Montefiore News Releases
Bronx, NY (May 19, 2010) - A new program at the Montefiore-Einstein Center for Cancer Care (MECCC) is helping to reduce the negative consequences of "polypharmacy", the use of multiple dissimilar drugs, frequently prescribed by different doctors, by a patient who may have more than one serious health problem.
Developed by the Department of Medical Oncology at Montefiore, the Medication Therapy Management program helps patients with cancer safely take their oral chemotherapy as well as prescription medications they need for other serious conditions such as heart disease and diabetes. The program was developed by Una Hopkins, BSN, MSN, FNP-BC, nurse practitioner, and Pragna Patel, PharmD, R.Ph, Oncology Investigational Pharmacy Manager, both in medical oncology, to help patients avoid what could be life-threatening errors in taking, using and storing their medications. It is believed to be the first hospital-based program of its kind in the New York-metropolitan area.
"Many of our patients were already living with other health issues when they were diagnosed with cancer, so their daily treatment regimens have become much more complicated," Hopkins said. "Our program is a partnership that involves the patient, the practitioner and the pharmacist, who together review the patient's medical history and devise a personalized plan that supports the safe and effective use of all their medications."
"The use of oral anticancer drugs has grown tremendously and is expected to become the main form of cancer therapy in the not-so-distant future. As a result, this pioneering program will become an essential component of any medical oncology treatment unit. Many of our patients have already benefited from it," said Roman Perez-Soler, MD, Chairman, Medical Oncology.
Each year, medication errors in the U.S. cause physical harm to patients and exact a serious financial toll on the healthcare system. According to the Institute of Medicine, adverse drug reactions and noncompliance are responsible for 28 percent of hospital admissions and 23 percent of nursing home admissions, and medication errors result in over $200 billion in direct health costs.
At the MECCC, patients considered to be at highest risk for errors include those who take more than five medications simultaneously, those with multiple co-morbid conditions, those taking oral chemotherapeutics, and those taking long-term (5 years) hormonal therapy. "Cancer commonly occurs in the setting of other chronic and acute diseases such as hypertension and diabetes. Our patients are often on multiple medications that are important to their well being. This program is a critical component to our paradigm of putting the patient first to ensure that they receive the best possible care and the best possible outcomes," said Steven K. Libutti, M.D., FACS, Director, MECCC, and Vice Chairman of Surgery.
"Our goal is to help patients get a clear understanding of their medications, both prescribed and over-the-counter, as well as any vitamins or herbal supplements they take," Patel said.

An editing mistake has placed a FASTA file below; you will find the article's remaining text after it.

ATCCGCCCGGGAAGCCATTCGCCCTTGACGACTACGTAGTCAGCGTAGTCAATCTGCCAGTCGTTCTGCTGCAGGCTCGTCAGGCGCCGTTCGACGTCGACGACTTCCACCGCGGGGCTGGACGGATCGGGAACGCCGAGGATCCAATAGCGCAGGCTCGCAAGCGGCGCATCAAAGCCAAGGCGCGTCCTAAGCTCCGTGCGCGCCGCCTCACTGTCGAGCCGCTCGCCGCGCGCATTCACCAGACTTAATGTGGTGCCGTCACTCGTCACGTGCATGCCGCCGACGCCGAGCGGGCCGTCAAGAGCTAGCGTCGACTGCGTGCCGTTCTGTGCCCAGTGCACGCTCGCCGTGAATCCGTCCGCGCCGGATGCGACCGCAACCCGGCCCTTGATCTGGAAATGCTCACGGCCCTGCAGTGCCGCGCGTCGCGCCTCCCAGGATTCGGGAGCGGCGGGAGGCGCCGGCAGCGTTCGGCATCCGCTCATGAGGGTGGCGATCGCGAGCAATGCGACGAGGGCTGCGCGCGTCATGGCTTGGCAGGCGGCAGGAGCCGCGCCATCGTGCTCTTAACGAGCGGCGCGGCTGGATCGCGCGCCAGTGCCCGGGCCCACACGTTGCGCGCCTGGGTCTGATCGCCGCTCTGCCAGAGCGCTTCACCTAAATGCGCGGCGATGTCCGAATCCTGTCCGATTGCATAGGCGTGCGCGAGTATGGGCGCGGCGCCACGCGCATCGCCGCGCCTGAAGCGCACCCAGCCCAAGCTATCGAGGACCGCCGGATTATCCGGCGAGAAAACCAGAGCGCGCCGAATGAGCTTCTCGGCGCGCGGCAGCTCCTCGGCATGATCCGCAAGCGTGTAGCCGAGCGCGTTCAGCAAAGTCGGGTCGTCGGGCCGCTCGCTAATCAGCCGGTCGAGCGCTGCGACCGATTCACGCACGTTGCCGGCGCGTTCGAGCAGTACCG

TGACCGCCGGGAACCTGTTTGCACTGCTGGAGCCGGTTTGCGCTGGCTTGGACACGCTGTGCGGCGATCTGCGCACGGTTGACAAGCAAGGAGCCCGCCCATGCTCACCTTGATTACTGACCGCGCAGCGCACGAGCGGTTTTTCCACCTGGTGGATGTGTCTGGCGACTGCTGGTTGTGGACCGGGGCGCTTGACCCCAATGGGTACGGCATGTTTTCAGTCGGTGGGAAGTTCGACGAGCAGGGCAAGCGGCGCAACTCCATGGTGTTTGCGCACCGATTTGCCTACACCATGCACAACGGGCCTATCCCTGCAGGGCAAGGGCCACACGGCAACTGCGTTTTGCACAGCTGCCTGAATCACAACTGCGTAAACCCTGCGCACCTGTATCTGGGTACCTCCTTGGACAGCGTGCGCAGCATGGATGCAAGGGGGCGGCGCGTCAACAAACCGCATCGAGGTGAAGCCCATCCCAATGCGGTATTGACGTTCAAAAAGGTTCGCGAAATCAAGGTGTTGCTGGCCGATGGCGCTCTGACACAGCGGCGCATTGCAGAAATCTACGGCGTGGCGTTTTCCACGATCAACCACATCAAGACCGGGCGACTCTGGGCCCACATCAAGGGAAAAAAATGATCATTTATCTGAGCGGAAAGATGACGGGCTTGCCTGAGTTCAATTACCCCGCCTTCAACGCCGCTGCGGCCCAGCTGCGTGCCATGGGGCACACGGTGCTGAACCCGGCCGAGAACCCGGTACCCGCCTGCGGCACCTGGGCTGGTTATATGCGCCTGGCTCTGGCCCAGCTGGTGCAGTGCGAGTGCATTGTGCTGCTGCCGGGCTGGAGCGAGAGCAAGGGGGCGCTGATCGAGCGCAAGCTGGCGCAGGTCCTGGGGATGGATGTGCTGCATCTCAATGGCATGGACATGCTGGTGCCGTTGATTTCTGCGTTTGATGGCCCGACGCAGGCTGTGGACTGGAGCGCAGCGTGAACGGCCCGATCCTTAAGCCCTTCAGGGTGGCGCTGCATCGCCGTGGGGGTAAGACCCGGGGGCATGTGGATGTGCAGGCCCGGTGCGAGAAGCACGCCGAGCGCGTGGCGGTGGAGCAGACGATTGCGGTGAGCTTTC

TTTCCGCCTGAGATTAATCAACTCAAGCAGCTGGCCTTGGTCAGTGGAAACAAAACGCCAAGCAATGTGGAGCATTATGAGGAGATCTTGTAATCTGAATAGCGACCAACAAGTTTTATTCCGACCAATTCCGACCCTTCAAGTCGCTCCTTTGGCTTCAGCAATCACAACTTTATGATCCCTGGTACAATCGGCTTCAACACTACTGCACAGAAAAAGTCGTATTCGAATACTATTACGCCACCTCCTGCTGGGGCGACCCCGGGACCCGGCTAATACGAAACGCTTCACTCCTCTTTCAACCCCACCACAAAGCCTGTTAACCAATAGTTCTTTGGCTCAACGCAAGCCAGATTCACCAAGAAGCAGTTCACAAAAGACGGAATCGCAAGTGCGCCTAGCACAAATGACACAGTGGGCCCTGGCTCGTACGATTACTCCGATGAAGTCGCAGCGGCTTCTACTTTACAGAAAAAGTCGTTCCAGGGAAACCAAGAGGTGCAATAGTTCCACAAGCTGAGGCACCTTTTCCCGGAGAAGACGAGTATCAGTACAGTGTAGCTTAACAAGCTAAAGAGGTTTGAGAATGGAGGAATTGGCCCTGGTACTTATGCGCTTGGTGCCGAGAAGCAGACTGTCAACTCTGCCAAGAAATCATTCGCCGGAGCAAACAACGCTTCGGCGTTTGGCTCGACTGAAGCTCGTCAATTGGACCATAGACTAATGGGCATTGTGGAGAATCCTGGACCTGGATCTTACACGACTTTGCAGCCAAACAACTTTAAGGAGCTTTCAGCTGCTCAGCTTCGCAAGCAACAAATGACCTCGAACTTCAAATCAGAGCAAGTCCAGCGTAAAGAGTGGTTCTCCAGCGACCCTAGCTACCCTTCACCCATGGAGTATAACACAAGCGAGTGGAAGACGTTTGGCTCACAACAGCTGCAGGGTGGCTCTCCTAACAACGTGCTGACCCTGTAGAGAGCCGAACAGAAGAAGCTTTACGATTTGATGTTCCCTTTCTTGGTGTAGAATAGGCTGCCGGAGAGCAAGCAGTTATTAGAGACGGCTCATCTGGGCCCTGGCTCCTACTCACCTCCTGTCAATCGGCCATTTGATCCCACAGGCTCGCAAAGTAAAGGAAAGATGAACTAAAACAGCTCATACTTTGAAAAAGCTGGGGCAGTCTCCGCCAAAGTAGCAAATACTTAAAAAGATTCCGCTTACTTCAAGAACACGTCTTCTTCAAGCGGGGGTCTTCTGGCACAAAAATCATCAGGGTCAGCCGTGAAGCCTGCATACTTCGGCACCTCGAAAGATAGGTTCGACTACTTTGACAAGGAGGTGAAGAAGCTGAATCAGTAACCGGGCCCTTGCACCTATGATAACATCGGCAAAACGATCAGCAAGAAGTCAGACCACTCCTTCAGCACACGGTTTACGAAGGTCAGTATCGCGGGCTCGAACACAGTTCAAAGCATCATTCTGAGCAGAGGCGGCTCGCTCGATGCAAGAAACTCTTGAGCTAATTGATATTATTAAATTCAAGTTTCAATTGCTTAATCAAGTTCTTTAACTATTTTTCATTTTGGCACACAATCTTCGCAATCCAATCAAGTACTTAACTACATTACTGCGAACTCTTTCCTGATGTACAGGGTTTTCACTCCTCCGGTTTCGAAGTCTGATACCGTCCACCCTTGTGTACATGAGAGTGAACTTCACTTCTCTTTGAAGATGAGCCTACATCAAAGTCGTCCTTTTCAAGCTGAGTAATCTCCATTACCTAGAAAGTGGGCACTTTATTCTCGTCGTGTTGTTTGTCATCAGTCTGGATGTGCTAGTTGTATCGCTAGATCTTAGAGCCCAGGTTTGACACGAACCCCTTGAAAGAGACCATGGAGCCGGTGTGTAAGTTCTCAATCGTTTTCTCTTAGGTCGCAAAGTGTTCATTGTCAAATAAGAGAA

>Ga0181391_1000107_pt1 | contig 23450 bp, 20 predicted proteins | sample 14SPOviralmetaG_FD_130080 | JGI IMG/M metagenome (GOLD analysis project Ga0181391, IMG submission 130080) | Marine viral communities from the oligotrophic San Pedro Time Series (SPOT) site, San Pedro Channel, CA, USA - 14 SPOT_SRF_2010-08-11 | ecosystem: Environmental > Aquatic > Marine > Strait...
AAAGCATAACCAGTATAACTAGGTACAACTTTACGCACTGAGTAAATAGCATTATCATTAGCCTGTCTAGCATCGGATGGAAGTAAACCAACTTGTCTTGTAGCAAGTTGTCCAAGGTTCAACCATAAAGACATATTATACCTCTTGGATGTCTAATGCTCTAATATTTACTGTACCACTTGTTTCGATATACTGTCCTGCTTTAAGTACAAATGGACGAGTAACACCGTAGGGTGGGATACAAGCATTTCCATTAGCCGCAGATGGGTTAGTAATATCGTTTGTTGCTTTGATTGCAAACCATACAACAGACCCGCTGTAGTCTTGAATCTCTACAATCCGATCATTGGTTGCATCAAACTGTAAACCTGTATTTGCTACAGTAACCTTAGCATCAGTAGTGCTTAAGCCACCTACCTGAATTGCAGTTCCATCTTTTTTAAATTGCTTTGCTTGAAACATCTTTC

Patients are referred to the Medication Therapy Management program by the physicians and nurses at the MECCC. During a session, the clinical team discusses with the patient any possible side effects, allergies or adverse reactions he or she may experience, and possible drug-drug, drug-food interactions. The team then creates a "medication action plan" that clearly identifies any important concerns the patient should be aware of, and the signs of symptoms that may require emergency care. The patient is given a copy of the action plan to take home and share with his or her family, and their other various specialty health care providers including their local pharmacist.
"As our patients have more concurrent diseases, programs like Medication Therapy Management will have increasing importance, as this type of counseling cannot often be performed during routine office visits," said Richard V. Smith, MD, Vice Chairman, Department of Otorhinolaryngology-Head and Neck Surgery, and Chairman of the Cancer Committee at Montefiore. "The benefit to these patients is tremendous, as inappropriate use of the medications can affect the outcomes of the cancer treatment."
Since the Medication Therapy Management program's inception, the team has identified and corrected patients' problems such as non-cancer drugs' interactions with oral chemotherapy, non-adherence with chemotherapy and prescribed regimens for other conditions, outdated immunizations and cost/insurance challenges in obtaining prescription medications. During these interactions, the patient and family are given the opportunity to ask questions such as, "Can I take my pills with grapefruit juice?" The program's education component empowers patients to become active participants in their care, and the collaboration between specialties is rewarding for clinicians. Sessions can last up to 30-45 minutes and include a brief assessment of the patient, review of the current labs and all medications.
"Our goal is to personalize patient care and increase patient safety through this collaborative model," Hopkins said. "By helping patients understand and organize all of their medications, we're putting them in the best position to adhere to their prescribed regimens and stay as healthy as possible."